If your circumstances change during your IVA

This advice applies to England. See advice for See advice for Northern Ireland, See advice for Scotland, See advice for Wales

You have to tell your insolvency practitioner if your personal circumstances change. It’s a breach of your agreement if you don’t tell them when things change. For example, you should tell them if:

  • your income goes up or down

  • you change job or lose your job

  • you realise you have other debts you haven't already told them about

  • you get into more debt

  • you move house

If you’ve had a change in circumstances and you’re not sure whether to tell your insolvency practitioner, it’s safer to contact them.

If you can no longer make payments

If you can no longer make the payments into your IVA, you should tell your insolvency practitioner straight away. You’ll usually be able to make changes to your IVA if your financial circumstances change. Find out what to do if you're struggling to pay your IVA

If you’re made redundant during your IVA

You'll need to tell your insolvency practitioner you're being made redundant and how much redundancy money you're getting. You should tell them within 2 weeks of your redundancy being confirmed.

You'll get to keep 6 months’ worth of your take-home pay from your redundancy money. If you have any money left over, you’ll have to put that towards your IVA.

If you don't tell your insolvency practitioner you’ve been made redundant, you could be breaking your IVA arrangement.

If your income goes up 

You should tell your insolvency practitioner immediately. For example, you might have started a new job or got some inheritance money. If you don’t tell your insolvency practitioner you'll have broken your IVA agreement. Your insolvency practitioner will be able to find out about your finances through the annual review they carry out.

You might have to increase your payments into your IVA.

Your IVA might contain a windfall clause. A windfall is money unexpectedly received during an IVA. For example, winning the lottery, an inheritance or large bonus payment. If your IVA has a windfall clause, you’ll have to pay the money into your IVA.

If you don’t tell your insolvency practitioner about your change in financial circumstances you could be breaking your IVA arrangement.

If you start taking money from your pension

This will count as income and you should tell your insolvency practitioner. You might have to pay some of it into your IVA.

If you have a 'defined contribution pension' and turn 55 years old during your IVA, you could cash in some of your pension to pay into your IVA. A ‘defined contribution pension’ is based on how much has been paid into your pension pot, not your salary near retirement. Your IVA might already include an agreement that you have to pay some of this into your IVA. This is something that should have been discussed with you and agreed before the start of your IVA.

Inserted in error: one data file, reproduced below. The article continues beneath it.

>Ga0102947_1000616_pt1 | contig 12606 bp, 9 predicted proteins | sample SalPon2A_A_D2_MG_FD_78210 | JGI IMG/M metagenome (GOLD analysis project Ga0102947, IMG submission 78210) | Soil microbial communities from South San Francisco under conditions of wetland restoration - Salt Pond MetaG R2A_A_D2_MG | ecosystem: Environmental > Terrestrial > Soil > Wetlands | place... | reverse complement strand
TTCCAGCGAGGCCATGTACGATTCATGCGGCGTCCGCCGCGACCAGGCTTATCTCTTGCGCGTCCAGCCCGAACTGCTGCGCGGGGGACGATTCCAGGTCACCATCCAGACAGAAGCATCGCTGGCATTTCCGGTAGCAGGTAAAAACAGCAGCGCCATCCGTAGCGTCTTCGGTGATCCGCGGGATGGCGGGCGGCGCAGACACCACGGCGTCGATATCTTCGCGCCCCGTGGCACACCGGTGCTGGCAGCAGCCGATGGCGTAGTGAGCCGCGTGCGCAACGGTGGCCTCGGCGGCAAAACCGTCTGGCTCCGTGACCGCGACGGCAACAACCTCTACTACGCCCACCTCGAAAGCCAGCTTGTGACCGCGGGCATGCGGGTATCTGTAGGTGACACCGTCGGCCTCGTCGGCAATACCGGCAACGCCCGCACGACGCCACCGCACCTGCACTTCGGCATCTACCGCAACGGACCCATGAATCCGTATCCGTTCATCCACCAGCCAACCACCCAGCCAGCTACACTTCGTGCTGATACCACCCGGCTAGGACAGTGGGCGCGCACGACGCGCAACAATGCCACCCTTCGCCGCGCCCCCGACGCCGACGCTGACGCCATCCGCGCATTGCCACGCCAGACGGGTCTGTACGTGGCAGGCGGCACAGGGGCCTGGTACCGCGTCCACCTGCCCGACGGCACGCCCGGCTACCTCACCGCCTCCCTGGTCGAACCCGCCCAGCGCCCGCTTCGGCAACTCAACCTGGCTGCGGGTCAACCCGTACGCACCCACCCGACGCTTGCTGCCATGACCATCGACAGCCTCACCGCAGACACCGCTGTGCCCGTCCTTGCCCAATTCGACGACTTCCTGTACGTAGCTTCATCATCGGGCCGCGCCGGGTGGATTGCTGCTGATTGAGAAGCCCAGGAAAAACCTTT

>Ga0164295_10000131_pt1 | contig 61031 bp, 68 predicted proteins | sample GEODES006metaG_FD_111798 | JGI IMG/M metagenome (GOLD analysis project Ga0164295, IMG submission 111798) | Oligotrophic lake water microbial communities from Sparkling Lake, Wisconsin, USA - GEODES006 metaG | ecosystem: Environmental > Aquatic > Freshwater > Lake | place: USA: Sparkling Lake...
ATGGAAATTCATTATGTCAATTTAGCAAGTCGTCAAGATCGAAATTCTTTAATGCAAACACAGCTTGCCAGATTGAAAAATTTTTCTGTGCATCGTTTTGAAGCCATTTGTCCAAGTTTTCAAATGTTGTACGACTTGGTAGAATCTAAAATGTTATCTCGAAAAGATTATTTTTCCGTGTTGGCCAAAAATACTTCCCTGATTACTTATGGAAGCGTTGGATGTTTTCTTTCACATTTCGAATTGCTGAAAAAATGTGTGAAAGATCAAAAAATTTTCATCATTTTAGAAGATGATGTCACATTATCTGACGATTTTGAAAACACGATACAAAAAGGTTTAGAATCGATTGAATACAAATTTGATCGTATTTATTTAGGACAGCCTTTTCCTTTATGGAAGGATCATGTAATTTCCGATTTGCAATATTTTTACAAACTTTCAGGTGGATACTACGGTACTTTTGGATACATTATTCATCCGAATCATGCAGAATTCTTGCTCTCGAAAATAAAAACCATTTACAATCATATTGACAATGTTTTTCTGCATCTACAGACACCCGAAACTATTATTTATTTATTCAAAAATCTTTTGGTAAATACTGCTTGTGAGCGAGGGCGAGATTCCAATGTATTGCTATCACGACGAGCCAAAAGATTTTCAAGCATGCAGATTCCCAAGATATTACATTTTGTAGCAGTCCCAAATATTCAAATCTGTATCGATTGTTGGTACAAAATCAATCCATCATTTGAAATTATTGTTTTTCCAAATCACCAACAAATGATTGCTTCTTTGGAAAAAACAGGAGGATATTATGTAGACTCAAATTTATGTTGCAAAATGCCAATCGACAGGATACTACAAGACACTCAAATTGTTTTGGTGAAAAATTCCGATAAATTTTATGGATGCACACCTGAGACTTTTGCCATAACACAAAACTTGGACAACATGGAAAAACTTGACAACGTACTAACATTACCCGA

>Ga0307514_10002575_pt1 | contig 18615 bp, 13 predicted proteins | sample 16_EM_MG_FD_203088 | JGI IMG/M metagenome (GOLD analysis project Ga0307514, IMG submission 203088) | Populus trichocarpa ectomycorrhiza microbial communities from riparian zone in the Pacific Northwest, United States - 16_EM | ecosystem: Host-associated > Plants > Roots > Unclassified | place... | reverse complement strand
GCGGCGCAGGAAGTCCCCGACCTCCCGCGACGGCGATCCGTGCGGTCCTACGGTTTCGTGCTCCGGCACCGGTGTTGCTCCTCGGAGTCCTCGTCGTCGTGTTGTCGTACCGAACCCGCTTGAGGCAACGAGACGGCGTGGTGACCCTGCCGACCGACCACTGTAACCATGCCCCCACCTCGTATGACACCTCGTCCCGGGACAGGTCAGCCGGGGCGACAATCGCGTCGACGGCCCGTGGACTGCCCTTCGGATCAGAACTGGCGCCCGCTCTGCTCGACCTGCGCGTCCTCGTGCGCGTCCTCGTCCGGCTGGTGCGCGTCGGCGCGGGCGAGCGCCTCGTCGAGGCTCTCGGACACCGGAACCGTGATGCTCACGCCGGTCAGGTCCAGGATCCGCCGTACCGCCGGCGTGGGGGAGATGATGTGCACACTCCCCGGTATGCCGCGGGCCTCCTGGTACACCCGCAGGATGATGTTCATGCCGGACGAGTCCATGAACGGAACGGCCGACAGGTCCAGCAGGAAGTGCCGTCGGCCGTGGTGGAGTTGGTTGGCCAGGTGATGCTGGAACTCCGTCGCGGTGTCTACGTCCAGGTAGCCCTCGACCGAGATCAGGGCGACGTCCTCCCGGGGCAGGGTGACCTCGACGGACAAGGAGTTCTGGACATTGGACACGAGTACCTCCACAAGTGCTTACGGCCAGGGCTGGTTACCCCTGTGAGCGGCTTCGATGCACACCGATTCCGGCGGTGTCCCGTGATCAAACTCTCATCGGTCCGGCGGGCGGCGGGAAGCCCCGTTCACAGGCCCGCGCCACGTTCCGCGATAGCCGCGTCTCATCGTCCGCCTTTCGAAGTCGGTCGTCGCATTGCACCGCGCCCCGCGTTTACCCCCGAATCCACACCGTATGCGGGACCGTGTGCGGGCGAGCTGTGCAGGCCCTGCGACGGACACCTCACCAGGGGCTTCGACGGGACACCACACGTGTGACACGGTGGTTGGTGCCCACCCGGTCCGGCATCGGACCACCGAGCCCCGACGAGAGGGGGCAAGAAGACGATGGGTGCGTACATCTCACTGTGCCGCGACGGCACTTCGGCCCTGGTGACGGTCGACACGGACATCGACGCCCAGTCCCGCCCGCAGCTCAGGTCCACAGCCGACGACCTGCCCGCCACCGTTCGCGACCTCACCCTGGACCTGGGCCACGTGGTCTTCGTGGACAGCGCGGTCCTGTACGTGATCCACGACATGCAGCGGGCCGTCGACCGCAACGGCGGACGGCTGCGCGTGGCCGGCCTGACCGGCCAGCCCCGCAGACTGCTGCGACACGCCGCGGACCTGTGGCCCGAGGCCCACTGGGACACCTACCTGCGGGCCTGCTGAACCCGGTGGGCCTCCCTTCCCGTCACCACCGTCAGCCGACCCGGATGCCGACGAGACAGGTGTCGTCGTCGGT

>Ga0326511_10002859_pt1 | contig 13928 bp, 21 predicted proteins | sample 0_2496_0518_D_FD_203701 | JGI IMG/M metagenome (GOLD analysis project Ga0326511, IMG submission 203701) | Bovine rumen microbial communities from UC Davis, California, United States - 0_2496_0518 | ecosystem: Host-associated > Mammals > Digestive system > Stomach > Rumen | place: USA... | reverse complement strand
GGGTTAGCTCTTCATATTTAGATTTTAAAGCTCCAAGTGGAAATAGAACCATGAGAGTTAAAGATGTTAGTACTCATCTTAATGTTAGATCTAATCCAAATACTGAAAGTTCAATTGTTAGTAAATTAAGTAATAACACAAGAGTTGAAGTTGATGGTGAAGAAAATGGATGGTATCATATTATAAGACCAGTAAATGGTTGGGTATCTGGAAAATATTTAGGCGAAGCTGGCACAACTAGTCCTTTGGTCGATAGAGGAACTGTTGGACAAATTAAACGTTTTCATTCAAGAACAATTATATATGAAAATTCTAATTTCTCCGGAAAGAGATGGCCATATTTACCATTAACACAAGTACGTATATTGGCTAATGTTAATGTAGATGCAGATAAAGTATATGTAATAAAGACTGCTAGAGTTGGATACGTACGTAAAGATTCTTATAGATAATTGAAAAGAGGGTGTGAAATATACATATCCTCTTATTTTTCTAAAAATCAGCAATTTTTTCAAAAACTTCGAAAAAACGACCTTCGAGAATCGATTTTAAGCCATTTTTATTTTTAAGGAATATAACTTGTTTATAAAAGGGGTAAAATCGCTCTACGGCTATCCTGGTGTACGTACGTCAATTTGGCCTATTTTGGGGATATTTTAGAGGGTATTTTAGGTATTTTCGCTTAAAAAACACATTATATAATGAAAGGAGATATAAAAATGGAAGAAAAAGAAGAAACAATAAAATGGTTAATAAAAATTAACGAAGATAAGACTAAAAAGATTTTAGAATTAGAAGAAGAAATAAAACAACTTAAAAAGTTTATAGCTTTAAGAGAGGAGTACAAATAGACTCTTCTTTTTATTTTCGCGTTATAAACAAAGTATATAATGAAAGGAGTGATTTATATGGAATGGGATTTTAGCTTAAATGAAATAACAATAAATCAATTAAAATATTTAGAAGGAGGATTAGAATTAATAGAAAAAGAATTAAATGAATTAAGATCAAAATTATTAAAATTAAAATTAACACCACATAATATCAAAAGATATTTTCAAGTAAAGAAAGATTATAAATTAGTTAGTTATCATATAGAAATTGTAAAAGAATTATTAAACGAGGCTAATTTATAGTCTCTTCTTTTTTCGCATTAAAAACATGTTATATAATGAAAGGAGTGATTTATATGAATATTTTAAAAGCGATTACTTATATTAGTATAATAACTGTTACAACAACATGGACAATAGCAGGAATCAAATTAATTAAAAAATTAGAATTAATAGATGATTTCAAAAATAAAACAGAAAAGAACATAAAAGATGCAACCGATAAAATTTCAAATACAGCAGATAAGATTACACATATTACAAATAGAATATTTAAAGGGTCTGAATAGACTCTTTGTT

You should get advice from an independent financial adviser before agreeing to use your pension savings. You can find out about getting financial advice.

If you get a bonus or commission 

If your IVA was drawn up under the IVA Protocol, it will include a term which says you only need to report any overtime bonus or commission where this is more than 10% of your normal take home pay. You must tell your insolvency practitioner about the extra money within 14 days of getting it. You'll only need to pay some of your bonus into your IVA. 

If you realise you forgot to include a debt in your IVA 

You must tell your insolvency practitioner about the debt straight away.

The creditors of your debts you’d forgotten about are called ‘unknown creditors’.

Your IVA is legally binding on any of your unknown creditors that are discovered later on. This means they must stick to it and they can’t take any other action against you to get their debt back. Some of your monthly repayment will go to them.

Your IVA must include terms and conditions for how any unknown creditors will be paid if they are discovered later on. Unknown creditors are entitled to receive some of your monthly payments, even if you don't discover them until after your IVA has finished.

If your unknown creditors aren't happy with the arrangement you've made, they can apply to the court to challenge your IVA. They have 28 days from the date they find out about your IVA to challenge it.

If you don’t think you owe the debt, you should tell your insolvency practitioner this and that you want to challenge it.

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